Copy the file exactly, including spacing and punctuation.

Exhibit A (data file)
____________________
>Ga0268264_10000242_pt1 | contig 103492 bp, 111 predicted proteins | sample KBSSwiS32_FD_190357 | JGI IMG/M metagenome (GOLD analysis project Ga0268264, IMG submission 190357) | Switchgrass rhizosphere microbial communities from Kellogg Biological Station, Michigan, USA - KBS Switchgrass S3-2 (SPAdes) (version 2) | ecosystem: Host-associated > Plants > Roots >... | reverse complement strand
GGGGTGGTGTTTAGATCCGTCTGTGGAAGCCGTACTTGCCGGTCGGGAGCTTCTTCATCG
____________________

>Ga0268264_10000242_pt1 | contig 103492 bp, 111 predicted proteins | sample KBSSwiS32_FD_190357 | JGI IMG/M metagenome (GOLD analysis project Ga0268264, IMG submission 190357) | Switchgrass rhizosphere microbial communities from Kellogg Biological Station, Michigan, USA - KBS Switchgrass S3-2 (SPAdes) (version 2) | ecosystem: Host-associated > Plants > Roots >... | reverse complement strand
GGGGTGGTGTTTAGATCCGTCTGTGGAAGCCGTACTTGCCGGTCGGGAGCTTCTTCATCG